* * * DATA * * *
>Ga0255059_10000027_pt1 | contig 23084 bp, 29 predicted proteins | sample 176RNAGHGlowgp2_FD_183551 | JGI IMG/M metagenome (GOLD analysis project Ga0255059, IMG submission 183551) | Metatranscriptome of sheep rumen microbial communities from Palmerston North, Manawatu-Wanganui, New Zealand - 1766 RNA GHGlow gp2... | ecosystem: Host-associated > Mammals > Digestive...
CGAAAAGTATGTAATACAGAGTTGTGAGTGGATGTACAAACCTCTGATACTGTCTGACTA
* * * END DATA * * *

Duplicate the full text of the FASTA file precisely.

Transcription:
>Ga0255059_10000027_pt1 | contig 23084 bp, 29 predicted proteins | sample 176RNAGHGlowgp2_FD_183551 | JGI IMG/M metagenome (GOLD analysis project Ga0255059, IMG submission 183551) | Metatranscriptome of sheep rumen microbial communities from Palmerston North, Manawatu-Wanganui, New Zealand - 1766 RNA GHGlow gp2... | ecosystem: Host-associated > Mammals > Digestive...
CGAAAAGTATGTAATACAGAGTTGTGAGTGGATGTACAAACCTCTGATACTGTCTGACTA